Toronto: Men with the widest faces are perceived to be twice as aggressive than those with the narrowest features, according to a new research.
Researchers at Brock University, Canada, said that humans are programmed to see those with broad faces as aggressive because it is a marker of high testosterone exposure in the womb.
"Men with broad faces would have had an evolutionary advantage because, as a marker of aggression, it would see off the opposition without the need to expend energy in fighting or risk injury," Shawn Geniole, who carried out the study with Professor Cheryl McCormick, was quoted as saying by 'The Telegraph'.
The facial-width-to height ratio is the distance between the cheekbones divided by the distance between the mid-brow and the upper lip.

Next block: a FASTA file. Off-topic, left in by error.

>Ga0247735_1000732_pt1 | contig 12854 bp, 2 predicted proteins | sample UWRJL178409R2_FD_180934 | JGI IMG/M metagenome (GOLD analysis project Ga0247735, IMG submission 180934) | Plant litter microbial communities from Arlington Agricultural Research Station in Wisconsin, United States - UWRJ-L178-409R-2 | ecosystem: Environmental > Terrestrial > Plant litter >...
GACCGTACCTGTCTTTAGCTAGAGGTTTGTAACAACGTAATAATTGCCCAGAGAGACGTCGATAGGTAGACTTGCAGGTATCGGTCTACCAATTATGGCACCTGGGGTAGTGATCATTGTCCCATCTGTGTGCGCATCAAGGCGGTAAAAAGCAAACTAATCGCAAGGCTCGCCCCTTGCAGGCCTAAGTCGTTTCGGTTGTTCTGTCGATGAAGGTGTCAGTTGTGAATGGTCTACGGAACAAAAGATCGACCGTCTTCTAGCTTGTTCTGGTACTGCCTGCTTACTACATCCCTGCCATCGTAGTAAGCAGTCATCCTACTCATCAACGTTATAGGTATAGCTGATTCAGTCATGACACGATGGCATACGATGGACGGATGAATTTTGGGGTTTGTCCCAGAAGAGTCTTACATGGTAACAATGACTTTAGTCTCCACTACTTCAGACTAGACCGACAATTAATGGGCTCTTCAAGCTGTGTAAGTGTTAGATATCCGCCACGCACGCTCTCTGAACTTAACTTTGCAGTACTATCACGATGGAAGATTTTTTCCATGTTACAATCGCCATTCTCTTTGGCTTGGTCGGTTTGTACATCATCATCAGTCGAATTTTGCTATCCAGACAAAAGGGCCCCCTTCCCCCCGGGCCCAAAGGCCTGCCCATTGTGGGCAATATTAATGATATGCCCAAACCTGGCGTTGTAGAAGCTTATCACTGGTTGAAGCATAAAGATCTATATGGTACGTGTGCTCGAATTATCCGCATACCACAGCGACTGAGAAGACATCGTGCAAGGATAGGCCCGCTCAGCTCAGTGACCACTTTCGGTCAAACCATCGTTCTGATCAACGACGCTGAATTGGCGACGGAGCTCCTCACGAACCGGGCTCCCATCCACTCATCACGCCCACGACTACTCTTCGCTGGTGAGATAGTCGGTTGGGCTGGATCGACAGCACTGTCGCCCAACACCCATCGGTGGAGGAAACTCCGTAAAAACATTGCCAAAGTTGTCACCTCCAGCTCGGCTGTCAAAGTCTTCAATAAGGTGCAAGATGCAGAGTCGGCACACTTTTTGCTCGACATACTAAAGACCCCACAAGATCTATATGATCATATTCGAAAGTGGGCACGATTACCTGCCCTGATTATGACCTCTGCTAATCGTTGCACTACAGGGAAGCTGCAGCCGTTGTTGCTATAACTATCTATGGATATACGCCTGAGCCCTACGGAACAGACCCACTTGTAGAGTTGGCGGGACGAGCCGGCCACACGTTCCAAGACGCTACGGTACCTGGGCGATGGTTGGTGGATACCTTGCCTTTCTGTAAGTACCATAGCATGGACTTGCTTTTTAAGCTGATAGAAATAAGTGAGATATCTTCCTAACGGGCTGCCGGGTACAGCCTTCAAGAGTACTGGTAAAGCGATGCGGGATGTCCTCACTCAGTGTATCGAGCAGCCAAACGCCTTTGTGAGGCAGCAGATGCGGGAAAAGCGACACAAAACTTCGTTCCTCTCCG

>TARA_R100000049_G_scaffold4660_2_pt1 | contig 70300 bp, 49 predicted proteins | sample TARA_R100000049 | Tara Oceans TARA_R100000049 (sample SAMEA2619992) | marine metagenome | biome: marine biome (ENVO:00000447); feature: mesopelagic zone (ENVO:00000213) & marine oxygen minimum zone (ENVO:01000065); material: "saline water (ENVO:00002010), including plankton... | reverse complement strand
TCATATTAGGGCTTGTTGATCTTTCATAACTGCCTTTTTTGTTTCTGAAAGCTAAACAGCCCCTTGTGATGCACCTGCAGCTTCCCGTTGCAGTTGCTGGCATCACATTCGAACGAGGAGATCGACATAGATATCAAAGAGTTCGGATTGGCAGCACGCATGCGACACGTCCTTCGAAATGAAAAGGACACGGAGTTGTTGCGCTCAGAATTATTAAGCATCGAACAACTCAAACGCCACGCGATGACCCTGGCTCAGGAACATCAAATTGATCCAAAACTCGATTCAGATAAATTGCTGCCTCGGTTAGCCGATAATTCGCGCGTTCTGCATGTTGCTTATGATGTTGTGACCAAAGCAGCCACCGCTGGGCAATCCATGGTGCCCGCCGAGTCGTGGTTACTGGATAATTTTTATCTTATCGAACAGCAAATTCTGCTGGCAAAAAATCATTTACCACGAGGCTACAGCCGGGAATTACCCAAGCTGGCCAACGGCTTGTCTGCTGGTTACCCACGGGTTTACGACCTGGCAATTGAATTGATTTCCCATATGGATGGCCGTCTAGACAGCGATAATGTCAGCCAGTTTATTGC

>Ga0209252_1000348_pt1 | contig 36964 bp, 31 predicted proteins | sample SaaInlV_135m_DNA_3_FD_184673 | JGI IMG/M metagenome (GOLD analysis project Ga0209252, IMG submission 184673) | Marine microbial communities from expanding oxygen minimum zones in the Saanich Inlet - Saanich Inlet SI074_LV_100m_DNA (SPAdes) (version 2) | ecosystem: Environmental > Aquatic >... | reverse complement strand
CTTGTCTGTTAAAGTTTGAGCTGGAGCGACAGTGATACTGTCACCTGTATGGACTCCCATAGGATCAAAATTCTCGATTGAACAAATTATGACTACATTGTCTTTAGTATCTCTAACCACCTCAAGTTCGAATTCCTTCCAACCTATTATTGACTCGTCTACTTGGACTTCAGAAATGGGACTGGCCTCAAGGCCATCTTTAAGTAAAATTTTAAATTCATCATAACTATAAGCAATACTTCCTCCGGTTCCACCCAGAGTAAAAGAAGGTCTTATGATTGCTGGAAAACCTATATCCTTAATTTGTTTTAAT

It is linked to testosterone exposure in the womb but is not obscured by facial hair like other cues widely used in judgements of dominance and strength such as the size of the chin and jaw, researchers said.
Psychologists showed images of 25 men before and after they had grown beards and asked men and women volunteers to rate them for aggression and masculinity.
Results showed that the greater the ratio, or the wider the face, the higher the ratings of aggressiveness. Men with a ratio of 1.9 were seen as 2.5 times more aggressive than men with a ratio of 1.4.